The project, SeaMark, which is short for Seaweed-Based Market Applications, is led by Faroe Islands and US-based seaweed cultivation pioneer, Ocean Rainforest, and it also comprises 25 international, cross-disciplinary partners.
The initiative has been awarded a €9m (US$9.4m) grant, under a circular and bioeconomy focused Horizon Europe framework program, to upscale seaweed production and optimize its commercial potential.
The project aims to lay the foundations for an entirely new European maritime industry to meet growing demand for seaweed-based products and attract investment from multiple sectors, with SeaMark looking to exploit the full spectrum of products derived from seaweeds on an unprecedented scale
Seaweeds are among the fastest growing crops on the planet, requiring only sunlight, carbon dioxide and naturally occurring nutrients to grow. They are also rich in bioactive compounds with various medicinal, nutritional, and biomechanical properties, according to the team involved.
During the four-year project, SeaMark's multi-disciplinary team will develop 12 innovative products with direct market applications, predominantly based on cultivated sugar kelp (S. latissima). These include a bio-packaging material, a meat replacer and feed supplements with pre- and probiotic functional ingredients to improve digestibility, conversion ratios and overall sustainability and productivity of conventional livestock feeds.
Alongside market applications, SeaMark will quantify ecosystem services provided by seaweed farms, contributing to a body of evidence justifying large-scale seaweed cultivation as a bioremediation tool and key element of a new circular bioeconomy.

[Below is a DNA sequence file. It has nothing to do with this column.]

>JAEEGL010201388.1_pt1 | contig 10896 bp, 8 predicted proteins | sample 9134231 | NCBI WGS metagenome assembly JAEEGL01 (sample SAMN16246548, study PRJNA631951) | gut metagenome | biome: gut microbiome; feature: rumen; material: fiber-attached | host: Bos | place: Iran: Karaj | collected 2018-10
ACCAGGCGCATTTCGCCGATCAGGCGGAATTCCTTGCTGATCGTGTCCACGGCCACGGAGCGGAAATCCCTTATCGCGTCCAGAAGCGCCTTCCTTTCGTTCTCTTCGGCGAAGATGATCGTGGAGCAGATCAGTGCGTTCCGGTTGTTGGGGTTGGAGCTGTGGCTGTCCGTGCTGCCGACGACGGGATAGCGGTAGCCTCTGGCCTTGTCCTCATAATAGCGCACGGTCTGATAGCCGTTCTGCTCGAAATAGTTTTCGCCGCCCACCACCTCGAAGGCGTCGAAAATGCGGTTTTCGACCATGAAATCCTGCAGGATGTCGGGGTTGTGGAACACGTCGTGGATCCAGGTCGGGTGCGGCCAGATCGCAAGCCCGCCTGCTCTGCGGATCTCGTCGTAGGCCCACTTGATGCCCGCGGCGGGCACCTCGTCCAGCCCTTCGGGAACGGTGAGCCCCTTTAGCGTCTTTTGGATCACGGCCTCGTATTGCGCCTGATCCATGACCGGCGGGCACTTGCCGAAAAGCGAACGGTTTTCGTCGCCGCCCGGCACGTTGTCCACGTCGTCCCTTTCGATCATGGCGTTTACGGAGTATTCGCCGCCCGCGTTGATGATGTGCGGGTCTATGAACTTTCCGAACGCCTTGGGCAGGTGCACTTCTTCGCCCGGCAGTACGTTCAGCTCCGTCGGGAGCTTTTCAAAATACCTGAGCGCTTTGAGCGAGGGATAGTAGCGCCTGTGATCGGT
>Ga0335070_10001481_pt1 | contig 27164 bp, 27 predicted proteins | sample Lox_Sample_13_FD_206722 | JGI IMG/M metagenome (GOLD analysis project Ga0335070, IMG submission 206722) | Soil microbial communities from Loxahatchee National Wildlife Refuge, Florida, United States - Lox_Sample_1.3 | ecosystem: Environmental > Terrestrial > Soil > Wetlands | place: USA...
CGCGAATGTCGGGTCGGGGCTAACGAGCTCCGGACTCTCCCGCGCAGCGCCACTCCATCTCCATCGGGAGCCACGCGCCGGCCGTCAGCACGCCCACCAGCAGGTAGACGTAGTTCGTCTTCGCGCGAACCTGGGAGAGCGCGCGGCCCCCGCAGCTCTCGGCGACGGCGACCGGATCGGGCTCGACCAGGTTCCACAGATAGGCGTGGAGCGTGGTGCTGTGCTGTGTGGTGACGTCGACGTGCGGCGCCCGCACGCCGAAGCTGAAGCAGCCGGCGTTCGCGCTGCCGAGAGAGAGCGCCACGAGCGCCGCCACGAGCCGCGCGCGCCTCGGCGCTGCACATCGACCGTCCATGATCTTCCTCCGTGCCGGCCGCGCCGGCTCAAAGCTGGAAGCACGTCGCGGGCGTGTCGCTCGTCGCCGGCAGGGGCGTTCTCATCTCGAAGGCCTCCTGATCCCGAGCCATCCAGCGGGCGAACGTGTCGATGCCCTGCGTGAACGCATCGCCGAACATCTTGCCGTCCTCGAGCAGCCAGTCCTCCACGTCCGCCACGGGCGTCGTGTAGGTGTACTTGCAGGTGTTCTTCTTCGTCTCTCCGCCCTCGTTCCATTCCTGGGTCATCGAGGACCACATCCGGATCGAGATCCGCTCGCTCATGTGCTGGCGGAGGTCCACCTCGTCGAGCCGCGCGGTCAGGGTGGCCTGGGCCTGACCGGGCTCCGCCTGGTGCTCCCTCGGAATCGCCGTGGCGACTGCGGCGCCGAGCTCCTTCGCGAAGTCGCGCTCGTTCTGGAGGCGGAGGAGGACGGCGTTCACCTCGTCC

In terms of some of the roles being undertaken by participants, a spokesperson told us that Vattenfall, a major offshore windfarm operator in the North Sea, in collaboration with the Norwegian food research institute, Nofima, and seaweed cultivation companies like Sirputis will carry out a feasibility assessment on the opportunities for integrated seaweed production in an offshore windmill park and they will also identify the most relevant areas in Europe for upscaled offshore cultivation.
The European capacity for seaweed cultivation will be assessed by Wageningen University, with stakeholder sessions, organized by SUBMARINER Network, set to support that work.
Fermentationexperts, according to the project outline, is currently the largest user of seaweed in animal feed in Europe, and it expects to be able to increase tenfold its usage of seaweed in the next five years. The company also plans to test and validate a new food product to improve human health and well-being with enormous market potential, as part of the project.
Another participant, OCEANIUM, will aim to demonstrate large-scale innovative sequential biorefinery processes with fresh, cultivated seaweed for product applications.
Meanwhile, relevant industrial partners are ready to test and implement the new products in their businesses, added the representative. Carlsberg Ingredients, for one, will test and provide feedback on novel extracted seaweed products for future industrial purposes.